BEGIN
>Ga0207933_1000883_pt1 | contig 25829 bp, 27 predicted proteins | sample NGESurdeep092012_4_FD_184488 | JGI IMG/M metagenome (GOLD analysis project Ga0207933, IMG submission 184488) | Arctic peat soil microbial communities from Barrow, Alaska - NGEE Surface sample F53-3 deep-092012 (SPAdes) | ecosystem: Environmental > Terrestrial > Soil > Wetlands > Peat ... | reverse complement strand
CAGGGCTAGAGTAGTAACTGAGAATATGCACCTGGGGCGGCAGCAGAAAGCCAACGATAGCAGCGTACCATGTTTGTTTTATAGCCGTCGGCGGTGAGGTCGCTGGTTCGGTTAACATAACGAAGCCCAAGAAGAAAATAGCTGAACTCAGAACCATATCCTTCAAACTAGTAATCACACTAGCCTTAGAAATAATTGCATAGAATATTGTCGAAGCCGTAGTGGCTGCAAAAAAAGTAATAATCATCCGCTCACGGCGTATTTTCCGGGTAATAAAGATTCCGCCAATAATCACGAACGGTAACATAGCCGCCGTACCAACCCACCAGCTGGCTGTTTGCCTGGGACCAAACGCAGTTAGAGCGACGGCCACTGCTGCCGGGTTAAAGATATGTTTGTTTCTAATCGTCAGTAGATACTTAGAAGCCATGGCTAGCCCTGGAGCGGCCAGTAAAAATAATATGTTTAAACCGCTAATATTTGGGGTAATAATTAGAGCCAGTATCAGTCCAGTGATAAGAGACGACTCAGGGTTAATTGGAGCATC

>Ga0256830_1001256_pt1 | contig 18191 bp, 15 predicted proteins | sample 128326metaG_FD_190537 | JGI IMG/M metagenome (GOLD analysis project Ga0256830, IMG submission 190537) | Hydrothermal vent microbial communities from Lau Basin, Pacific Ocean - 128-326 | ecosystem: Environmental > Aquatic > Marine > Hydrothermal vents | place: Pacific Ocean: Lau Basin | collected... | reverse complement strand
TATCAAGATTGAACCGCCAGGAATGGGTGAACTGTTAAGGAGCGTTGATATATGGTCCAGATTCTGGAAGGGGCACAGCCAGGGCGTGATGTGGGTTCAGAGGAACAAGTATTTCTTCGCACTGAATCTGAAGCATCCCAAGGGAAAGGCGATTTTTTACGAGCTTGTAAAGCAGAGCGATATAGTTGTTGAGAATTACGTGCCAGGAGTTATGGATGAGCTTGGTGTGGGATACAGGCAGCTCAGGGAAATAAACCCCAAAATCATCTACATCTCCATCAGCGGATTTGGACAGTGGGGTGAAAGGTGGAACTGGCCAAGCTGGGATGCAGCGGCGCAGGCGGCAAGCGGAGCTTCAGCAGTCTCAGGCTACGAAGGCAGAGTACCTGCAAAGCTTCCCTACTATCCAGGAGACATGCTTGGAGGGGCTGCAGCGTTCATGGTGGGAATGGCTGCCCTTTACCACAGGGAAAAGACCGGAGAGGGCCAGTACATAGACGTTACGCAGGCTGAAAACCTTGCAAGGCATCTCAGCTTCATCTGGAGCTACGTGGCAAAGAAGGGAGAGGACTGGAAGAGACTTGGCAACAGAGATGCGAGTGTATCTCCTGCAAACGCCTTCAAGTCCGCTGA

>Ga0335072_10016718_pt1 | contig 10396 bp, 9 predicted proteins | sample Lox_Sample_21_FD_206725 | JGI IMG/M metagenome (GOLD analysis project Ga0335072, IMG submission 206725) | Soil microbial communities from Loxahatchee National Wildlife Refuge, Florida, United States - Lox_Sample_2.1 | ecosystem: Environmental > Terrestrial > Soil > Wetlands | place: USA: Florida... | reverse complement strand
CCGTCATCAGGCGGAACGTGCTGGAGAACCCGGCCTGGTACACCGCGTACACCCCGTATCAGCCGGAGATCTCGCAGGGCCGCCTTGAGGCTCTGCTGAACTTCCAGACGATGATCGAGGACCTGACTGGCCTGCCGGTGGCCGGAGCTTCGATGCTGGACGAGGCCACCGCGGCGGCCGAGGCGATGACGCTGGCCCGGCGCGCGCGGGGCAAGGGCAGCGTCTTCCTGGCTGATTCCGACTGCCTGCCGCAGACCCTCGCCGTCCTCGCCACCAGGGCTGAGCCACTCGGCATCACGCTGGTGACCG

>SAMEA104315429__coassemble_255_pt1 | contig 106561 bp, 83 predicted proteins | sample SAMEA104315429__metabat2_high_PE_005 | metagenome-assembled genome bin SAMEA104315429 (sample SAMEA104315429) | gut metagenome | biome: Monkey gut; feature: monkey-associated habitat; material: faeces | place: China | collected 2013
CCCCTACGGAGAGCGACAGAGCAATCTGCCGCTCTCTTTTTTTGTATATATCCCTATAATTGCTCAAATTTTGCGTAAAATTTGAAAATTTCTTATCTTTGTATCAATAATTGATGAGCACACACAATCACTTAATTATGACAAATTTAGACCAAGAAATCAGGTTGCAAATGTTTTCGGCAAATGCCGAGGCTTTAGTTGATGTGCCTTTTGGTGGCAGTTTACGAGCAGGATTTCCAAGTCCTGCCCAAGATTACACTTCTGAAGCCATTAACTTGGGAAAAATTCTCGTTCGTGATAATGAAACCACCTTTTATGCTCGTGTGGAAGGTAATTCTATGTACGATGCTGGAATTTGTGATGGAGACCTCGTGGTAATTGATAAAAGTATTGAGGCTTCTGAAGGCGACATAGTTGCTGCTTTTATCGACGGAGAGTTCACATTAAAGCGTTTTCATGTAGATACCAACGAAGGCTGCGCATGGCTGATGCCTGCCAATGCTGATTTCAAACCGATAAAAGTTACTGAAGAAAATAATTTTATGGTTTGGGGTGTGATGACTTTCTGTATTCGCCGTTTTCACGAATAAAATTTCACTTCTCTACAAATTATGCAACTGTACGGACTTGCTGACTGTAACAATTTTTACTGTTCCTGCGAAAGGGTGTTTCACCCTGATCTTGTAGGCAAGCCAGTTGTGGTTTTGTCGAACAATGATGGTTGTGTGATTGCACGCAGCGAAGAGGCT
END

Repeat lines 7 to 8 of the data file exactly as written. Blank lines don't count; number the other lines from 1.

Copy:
>SAMEA104315429__coassemble_255_pt1 | contig 106561 bp, 83 predicted proteins | sample SAMEA104315429__metabat2_high_PE_005 | metagenome-assembled genome bin SAMEA104315429 (sample SAMEA104315429) | gut metagenome | biome: Monkey gut; feature: monkey-associated habitat; material: faeces | place: China | collected 2013
CCCCTACGGAGAGCGACAGAGCAATCTGCCGCTCTCTTTTTTTGTATATATCCCTATAATTGCTCAAATTTTGCGTAAAATTTGAAAATTTCTTATCTTTGTATCAATAATTGATGAGCACACACAATCACTTAATTATGACAAATTTAGACCAAGAAATCAGGTTGCAAATGTTTTCGGCAAATGCCGAGGCTTTAGTTGATGTGCCTTTTGGTGGCAGTTTACGAGCAGGATTTCCAAGTCCTGCCCAAGATTACACTTCTGAAGCCATTAACTTGGGAAAAATTCTCGTTCGTGATAATGAAACCACCTTTTATGCTCGTGTGGAAGGTAATTCTATGTACGATGCTGGAATTTGTGATGGAGACCTCGTGGTAATTGATAAAAGTATTGAGGCTTCTGAAGGCGACATAGTTGCTGCTTTTATCGACGGAGAGTTCACATTAAAGCGTTTTCATGTAGATACCAACGAAGGCTGCGCATGGCTGATGCCTGCCAATGCTGATTTCAAACCGATAAAAGTTACTGAAGAAAATAATTTTATGGTTTGGGGTGTGATGACTTTCTGTATTCGCCGTTTTCACGAATAAAATTTCACTTCTCTACAAATTATGCAACTGTACGGACTTGCTGACTGTAACAATTTTTACTGTTCCTGCGAAAGGGTGTTTCACCCTGATCTTGTAGGCAAGCCAGTTGTGGTTTTGTCGAACAATGATGGTTGTGTGATTGCACGCAGCGAAGAGGCT